Boston Phoenix CD Reviews
NOVEMBER 8, 1999:
** Tom Rush THE VERY BEST OF TOM RUSH: NO REGRETS (Columbia)
Tom Rush never had hits per se, so this overview tries to do its job by combining signature songs with tunes that allegedly illustrate stylistic changes in the veteran folkie's sound. Distilling a 30-year career dotted with several so-so records, it works as often as it doesn't.
As a principal of the Cambridge folk-blues scene, Rush cut many authoritative performances; the disc's early-'60s stock -- from the Josh White strumming of "San Francisco Bay Blues" to the railroad ramble of "Panama Limited" -- remains vibrant. Source material changed from the black South to the Caucasian West around '67 or '68, and his take on Joni Mitchell's "Urge for Going" is terrific because it folds aura into arrangement. That's why the "No Regrets" included here (not the definitive Elektra version) is such a dud: grandiose backgrounds have always been the singer's foe. Rush himself chose the anthology's tracks, but instead of tripe like "Kids These Days" and "Ladies Love Outlaws," I would have opted for overlooked gems such as "Jazzman" or "Starlight."
The album falters right around the time Rush's career did. The post-Columbia tracks here are trivial, and that includes the lovely, newly recorded "River Song." On this comp, cringes and goosebumps run neck and neck.
-- Jim Macnie
Recorded during a 1995 tour when Mapfumo had only the core of his band on hand, this spacious set delivers chimurenga ("struggle") music redux and proves that less is more. Two mbiras, iron-pronged hand pianos, do most of the leg work here, aided melodically only by one of Africa's most rock-solid bass players, Allan Mwale, who unfortunately died this fall. Mwale's limber lines marry the spidery mbira parts with Sam Mukanga's artful drumming. With no horns, guitars, keyboards or back-up singers to clutter up the works, Mapfumo delivers spare, honest renditions of classics ("Hwahwa," "Pfumvu Paruzevha") and also pillars of the traditional mbira repertoire ("Mahororo," "Nyama Musango"). Only "Chikende," a song built around guitar and horn lines, falls short in this setting. If you have ever been moved by one of Mapfumo's many recordings or concert appearances, you owe it to yourself to hear this set -- it's ground zero for one of the most original and enduring sounds in African pop.
-- Banning Eyre
As '80s hair metal returns, the resurrection of the Church's slam 'n' glam version of psychedelic pop is awfully refreshing. Last year's Hologram of Baal found the band diving back into their own realm of lyric and sonic mysticism. This time the territory is more familiar: a collection of covers that ranges from the Sensational Alex Harvey Band to Iggy Pop.
Ig's "The Endless Sea" is an especially beautiful excursion, Steve Kilbey intoning its dour exorcism as Marty Willson-Piper's guitars sail out sheets of sound. The take on Neil Young's "Cortez the Killer" is hard and faithful right up to its instrumental break, when Piper lays a feedback-soaked solo over a chiming, churning rhythm bed, throwing in volume swells and rivulets of delay until he's built a perfect space in which to get lost. That's always been the best thing about the Church -- the way their sound, including Kilbey's warm baritone, can transport listeners outside of themselves when conditions are right. Here, Tom Verlaine's "Friction," Ultravox's "Hiroshima Mon Amour," George Harrison's "It's All Too Much" -- really, all 10 songs -- make a consistent pitch for out-of-body travel.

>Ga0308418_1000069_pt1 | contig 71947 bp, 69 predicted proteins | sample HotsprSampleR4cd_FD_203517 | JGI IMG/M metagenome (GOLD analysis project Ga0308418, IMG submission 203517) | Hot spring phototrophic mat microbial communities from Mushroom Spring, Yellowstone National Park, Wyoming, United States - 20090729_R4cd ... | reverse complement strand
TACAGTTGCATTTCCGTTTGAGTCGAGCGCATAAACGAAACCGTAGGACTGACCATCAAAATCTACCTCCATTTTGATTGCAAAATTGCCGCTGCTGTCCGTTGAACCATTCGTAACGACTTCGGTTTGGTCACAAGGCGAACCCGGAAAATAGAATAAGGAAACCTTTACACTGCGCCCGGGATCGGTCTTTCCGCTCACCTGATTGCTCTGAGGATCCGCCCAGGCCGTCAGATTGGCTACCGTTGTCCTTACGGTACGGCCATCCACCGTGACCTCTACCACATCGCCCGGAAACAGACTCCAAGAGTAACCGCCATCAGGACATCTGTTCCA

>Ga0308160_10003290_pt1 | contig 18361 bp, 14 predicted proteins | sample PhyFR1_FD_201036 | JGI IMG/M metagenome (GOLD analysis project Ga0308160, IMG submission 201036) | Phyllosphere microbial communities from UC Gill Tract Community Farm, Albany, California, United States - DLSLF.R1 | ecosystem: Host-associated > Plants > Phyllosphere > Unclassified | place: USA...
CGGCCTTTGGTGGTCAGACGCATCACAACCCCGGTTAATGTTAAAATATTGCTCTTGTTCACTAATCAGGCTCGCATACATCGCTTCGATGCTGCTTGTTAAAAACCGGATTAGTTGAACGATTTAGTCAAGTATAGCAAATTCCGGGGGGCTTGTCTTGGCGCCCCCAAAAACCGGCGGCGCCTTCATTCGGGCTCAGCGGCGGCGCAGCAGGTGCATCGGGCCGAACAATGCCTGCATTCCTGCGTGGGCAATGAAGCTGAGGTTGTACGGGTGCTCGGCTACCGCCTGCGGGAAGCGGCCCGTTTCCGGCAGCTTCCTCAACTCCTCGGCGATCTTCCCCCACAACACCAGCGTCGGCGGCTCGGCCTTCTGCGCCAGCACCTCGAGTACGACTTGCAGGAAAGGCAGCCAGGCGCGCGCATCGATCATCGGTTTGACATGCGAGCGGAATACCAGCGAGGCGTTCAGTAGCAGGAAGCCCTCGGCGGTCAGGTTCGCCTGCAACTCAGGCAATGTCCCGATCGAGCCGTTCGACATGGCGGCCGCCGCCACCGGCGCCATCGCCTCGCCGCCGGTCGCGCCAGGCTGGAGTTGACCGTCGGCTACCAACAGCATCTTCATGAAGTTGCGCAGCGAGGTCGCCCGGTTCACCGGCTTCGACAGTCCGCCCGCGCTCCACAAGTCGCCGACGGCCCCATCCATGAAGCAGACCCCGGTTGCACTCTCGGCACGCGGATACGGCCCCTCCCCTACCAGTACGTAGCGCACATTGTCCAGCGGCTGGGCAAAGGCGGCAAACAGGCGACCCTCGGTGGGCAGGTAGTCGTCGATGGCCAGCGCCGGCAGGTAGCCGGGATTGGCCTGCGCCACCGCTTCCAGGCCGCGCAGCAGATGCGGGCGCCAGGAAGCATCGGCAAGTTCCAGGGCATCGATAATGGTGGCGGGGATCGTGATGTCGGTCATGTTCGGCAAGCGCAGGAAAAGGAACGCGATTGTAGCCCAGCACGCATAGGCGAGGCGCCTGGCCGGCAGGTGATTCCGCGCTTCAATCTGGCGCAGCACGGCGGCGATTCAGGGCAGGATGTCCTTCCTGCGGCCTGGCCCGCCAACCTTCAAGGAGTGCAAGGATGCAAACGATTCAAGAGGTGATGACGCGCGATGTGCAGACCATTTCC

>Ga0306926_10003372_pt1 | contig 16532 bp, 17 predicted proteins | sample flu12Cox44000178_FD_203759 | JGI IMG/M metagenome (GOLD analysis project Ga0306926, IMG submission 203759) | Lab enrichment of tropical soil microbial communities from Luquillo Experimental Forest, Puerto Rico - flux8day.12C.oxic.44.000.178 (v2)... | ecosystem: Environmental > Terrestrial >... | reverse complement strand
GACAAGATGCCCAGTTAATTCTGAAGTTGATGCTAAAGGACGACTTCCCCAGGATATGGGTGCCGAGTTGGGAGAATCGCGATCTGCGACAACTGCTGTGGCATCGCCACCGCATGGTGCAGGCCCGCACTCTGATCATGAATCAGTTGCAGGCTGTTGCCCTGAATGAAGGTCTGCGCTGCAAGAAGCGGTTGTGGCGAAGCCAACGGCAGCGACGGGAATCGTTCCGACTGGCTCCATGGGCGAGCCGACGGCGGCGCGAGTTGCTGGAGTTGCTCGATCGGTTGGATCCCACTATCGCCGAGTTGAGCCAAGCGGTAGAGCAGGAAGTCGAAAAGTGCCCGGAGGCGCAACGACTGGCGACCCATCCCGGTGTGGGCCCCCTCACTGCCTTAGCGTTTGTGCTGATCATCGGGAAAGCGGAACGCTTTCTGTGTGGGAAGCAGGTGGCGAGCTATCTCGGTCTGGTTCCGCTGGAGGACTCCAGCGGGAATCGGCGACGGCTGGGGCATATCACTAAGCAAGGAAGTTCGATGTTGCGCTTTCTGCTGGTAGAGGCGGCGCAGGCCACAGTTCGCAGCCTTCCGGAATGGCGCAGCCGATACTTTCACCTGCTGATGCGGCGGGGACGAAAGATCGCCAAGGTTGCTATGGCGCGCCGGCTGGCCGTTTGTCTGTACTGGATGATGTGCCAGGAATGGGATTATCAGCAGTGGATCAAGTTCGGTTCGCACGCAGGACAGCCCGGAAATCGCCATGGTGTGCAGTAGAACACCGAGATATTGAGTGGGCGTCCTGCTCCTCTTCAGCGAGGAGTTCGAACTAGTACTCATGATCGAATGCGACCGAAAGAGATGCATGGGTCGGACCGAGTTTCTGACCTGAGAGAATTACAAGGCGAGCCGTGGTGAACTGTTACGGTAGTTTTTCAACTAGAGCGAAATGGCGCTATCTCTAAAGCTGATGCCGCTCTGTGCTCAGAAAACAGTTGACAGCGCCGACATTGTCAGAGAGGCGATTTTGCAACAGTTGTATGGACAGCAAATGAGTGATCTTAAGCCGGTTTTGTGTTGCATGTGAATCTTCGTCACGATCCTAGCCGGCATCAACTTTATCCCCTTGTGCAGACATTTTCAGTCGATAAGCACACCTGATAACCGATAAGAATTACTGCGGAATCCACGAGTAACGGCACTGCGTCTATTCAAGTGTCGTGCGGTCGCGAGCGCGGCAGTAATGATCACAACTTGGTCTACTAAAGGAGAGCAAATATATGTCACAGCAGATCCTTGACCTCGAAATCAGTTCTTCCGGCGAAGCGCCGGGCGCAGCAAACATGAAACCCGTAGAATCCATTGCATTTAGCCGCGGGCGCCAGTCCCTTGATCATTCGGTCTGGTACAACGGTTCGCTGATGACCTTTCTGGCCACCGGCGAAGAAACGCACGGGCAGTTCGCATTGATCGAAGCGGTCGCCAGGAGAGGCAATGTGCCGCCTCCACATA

-- Ted Drozdowski
As purveyors of cheap '80s nostalgia -- their name comes from John Hughes, they got on the radio with a cover of "Come On Eileen" -- Save Ferris come off even less legit than your typical Cali ska-punk band. So it's fitting that they open Modified, their second disc, with "Turn It Up," a synth-powered ode to cranking the car stereo that puts actual ska and punk on the back burner in favor of hard, '80s-sounding guitar pop. You don't need any integrity to play this stuff. It sure helps to sound cheerful, though, and "Turn It Up" aside, guitarist Brian Mashburn's songs are too grouchy to send anyone lunging for the volume knob. Mashburn does grouchy rather nicely on "Let Me In," a bombastic rewrite of Radiohead's "Fake Plastic Trees" that's a worthwhile attempt at a No Doubt-style adult contemporary crossover. And "One More Try" crams a lot of string-drenched sadness into its short running time. It's the up-tempo tracks that get tiresome -- whether she's angry, sulking, or both, bland singer Monique Powell can't sustain interest in Mashburn's multiple meditations on post-break-up angst. Let's just say Gwen Stefani has nothing to worry about.
-- Sean Richardson
You can't call Lil Wayne's debut album overproduced without sounding foolish. After all, the New Orleans-based label Cash Money (also home to Lil Wayne's group, the Hot Boy$) has made a virtue of excess with a series of flashy, gimmicky, ultra-disposable hit singles.